PARIS — The luxury goods sector is heading for one of its worst years on record, with a predicted drop in expenditures of 6 percent to 211 billion euros, or $294.7 billion, according to a new report.
This story first appeared in the July 9, 2009 issue of WWD. Subscribe Today.
The study by London-based retail analysts Verdict said Japan and the U.S. are expected to bear the brunt of the 2009 slump, with sharp declines in sales of 14.6 percent and 12.1 percent, respectively.
A far different luxury retail sector will emerge once the global economy recovers. Customers, who are now favoring understatement rather than fashionability, are likely to demand fewer, but more exclusive, items of outstanding quality, the report said. And the Internet will be a major sales conduit for luxury goods, helping to widen their reach and bring costs down.
Although luxury brands have traditionally been slow to introduce e-commerce, the change will force retailers to innovate.
The Internet is particularly appropriate for products such as accessories, watches and jewelry, where fit is not as much of an issue and an online luxury retail platform could offer special personalized services such as individual designs and engravings, said Simon Chinn, who coauthored the report with Daniel Lucht.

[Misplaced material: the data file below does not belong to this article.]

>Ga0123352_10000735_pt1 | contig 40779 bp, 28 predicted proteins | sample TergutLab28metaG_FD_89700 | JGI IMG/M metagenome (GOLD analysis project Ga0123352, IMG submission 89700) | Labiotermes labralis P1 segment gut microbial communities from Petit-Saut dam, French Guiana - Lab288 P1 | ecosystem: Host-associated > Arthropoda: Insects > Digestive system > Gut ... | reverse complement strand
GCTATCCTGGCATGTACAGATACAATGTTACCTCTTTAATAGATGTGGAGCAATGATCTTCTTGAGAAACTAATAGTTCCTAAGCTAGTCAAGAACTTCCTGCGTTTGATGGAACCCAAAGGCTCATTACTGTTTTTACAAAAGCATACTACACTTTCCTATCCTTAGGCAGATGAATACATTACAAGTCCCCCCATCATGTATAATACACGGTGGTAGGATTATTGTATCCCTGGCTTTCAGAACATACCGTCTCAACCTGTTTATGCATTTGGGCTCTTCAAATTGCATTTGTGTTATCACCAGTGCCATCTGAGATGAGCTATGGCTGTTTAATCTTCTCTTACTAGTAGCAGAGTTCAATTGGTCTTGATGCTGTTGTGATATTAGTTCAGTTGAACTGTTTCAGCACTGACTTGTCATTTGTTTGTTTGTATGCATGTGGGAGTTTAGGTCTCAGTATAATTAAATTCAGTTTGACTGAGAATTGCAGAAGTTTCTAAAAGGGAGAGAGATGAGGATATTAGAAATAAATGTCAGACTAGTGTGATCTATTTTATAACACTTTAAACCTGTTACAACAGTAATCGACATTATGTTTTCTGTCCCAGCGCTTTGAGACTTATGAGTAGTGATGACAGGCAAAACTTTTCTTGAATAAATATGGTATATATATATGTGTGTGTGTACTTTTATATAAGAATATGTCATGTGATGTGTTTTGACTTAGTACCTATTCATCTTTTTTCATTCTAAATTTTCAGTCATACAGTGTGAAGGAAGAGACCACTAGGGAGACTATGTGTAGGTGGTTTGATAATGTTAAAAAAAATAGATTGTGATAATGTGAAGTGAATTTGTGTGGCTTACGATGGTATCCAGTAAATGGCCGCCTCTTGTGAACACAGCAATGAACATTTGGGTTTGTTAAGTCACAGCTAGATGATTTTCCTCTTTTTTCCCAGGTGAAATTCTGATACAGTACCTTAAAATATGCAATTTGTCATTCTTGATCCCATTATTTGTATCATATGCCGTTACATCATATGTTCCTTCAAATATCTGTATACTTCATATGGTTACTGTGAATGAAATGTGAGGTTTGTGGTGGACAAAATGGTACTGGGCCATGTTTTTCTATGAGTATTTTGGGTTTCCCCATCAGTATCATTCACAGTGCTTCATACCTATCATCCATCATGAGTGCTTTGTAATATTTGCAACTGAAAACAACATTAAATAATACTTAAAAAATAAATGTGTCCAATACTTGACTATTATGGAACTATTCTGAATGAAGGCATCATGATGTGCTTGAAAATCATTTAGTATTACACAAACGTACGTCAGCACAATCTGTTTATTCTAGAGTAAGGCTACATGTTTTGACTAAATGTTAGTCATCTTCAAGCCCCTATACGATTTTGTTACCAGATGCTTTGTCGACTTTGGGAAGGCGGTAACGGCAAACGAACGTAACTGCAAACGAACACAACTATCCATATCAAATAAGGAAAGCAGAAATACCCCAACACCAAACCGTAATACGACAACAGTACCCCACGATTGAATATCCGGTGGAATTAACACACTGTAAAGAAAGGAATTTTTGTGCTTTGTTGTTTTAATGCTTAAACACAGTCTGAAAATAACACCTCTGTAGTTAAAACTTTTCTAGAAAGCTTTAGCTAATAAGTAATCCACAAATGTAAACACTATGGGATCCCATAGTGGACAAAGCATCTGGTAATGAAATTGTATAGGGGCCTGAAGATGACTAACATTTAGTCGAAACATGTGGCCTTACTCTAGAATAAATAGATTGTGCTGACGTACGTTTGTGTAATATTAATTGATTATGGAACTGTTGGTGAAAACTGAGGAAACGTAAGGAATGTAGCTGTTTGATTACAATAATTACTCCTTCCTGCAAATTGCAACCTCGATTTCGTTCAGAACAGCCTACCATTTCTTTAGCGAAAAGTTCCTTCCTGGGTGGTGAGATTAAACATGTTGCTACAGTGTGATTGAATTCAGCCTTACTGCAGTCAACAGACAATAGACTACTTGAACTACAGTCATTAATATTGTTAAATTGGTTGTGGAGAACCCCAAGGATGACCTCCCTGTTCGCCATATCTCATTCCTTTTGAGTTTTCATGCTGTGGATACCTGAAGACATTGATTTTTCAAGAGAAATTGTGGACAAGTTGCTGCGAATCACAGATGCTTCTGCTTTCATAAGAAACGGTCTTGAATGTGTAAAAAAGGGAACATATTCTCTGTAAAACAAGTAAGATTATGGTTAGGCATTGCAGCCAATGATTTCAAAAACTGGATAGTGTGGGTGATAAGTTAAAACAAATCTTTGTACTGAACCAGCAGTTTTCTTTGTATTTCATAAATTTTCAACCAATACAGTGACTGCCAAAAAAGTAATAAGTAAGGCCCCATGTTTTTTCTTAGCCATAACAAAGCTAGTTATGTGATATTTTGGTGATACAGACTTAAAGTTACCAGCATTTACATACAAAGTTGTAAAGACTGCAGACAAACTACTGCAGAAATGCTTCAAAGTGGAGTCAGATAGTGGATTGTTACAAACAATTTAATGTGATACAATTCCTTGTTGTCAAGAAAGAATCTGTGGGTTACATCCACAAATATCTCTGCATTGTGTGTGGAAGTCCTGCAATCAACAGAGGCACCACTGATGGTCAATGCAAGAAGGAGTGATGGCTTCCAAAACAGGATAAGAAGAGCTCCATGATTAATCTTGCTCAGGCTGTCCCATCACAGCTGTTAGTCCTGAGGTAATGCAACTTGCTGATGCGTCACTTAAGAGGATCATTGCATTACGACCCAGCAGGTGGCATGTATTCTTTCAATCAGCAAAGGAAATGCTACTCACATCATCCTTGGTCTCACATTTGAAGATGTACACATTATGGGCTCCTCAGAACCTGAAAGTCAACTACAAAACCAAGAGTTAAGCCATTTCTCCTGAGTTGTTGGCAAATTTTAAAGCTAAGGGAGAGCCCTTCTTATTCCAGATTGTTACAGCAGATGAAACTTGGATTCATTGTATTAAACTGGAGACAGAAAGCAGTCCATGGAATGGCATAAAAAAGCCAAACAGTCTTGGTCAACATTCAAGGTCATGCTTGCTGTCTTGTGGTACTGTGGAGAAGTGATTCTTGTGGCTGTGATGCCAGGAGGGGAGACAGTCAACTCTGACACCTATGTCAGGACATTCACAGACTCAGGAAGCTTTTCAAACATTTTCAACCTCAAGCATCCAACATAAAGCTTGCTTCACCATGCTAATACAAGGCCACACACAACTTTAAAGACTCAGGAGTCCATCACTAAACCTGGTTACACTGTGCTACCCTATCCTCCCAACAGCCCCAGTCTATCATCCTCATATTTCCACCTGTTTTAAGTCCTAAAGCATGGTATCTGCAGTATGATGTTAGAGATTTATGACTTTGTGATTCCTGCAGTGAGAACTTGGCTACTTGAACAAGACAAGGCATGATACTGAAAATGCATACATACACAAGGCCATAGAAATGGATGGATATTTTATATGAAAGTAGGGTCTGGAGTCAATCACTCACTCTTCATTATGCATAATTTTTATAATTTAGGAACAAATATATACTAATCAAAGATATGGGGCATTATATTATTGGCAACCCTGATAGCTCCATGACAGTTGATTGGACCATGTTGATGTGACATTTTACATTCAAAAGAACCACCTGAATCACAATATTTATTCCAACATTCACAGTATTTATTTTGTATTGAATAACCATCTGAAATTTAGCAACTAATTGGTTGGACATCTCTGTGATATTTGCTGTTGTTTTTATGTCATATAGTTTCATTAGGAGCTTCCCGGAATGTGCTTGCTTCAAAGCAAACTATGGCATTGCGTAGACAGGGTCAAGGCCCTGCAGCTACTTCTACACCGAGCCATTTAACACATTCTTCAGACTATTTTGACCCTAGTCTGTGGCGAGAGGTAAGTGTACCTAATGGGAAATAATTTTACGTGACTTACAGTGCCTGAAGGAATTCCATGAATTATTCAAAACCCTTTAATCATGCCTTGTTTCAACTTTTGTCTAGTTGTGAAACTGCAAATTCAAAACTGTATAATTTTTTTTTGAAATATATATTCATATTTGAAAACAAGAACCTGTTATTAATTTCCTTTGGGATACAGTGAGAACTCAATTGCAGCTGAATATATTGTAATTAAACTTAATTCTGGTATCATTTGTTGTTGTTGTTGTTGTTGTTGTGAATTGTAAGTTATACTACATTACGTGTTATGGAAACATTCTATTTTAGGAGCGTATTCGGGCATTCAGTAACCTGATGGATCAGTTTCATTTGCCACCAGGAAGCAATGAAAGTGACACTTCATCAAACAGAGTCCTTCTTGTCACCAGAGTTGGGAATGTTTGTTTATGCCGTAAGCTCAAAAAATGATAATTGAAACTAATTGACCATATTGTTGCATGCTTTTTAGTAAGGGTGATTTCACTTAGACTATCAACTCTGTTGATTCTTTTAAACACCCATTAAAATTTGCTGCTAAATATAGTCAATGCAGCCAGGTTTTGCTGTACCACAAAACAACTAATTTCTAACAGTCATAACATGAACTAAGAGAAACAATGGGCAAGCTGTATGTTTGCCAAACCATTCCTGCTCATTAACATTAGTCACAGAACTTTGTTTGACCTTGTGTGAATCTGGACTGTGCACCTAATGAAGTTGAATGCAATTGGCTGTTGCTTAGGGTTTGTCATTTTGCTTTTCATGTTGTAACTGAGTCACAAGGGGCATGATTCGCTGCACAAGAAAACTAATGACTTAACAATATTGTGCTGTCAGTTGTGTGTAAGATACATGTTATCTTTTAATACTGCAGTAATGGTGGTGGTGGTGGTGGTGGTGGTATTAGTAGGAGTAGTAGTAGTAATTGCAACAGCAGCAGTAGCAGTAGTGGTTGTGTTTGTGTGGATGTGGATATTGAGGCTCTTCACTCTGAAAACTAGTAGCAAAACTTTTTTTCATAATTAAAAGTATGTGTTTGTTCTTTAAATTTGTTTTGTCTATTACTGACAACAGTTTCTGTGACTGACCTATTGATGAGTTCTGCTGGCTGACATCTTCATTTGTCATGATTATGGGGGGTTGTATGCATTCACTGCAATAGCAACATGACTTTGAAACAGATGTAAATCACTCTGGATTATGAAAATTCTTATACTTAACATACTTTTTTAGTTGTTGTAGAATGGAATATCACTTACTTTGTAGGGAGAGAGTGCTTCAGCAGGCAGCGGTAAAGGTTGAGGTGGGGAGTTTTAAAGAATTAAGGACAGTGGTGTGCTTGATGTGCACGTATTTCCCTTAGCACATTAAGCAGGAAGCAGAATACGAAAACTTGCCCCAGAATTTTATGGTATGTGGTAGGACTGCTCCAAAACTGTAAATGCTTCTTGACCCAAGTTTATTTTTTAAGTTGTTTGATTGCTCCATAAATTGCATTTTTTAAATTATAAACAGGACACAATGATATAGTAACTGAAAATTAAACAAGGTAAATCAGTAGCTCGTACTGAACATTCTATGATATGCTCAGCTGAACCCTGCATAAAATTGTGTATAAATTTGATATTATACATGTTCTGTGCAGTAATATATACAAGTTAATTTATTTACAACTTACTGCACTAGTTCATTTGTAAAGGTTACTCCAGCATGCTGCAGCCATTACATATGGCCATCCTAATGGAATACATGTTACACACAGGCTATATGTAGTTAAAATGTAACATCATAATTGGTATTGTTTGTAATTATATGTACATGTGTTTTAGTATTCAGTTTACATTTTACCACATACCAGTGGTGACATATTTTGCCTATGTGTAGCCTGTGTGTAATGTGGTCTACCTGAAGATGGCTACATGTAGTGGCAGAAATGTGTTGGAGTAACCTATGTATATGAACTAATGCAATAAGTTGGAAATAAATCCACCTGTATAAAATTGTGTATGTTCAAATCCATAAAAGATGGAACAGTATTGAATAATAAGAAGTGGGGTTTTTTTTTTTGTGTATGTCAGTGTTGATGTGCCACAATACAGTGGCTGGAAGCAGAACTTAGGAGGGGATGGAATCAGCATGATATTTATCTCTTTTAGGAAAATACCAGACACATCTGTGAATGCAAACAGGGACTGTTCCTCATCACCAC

Another issue luxury goods companies will have to address is the extreme volatility of currency movements, Verdict said.
Luxury is one of the few sectors in which products are manufactured in Europe and sold to the rest of the world. The appreciation of the euro compared with other currencies has meant that the pressure on retail prices has been increasing, according to Verdict.
“However, raising prices in a recession is very difficult to carry off, even for a luxury business, especially for those ranges targeted at the mass market and, in particular, in relatively new and poor markets in the Middle East and emerging Asia,” Lucht said.
Verdict’s forecast appears to be less pessimistic than the scenario offered by Boston-based Bain & Co. Inc., which has predicted a net decline of 10 percent in 2009 for the worldwide luxury market.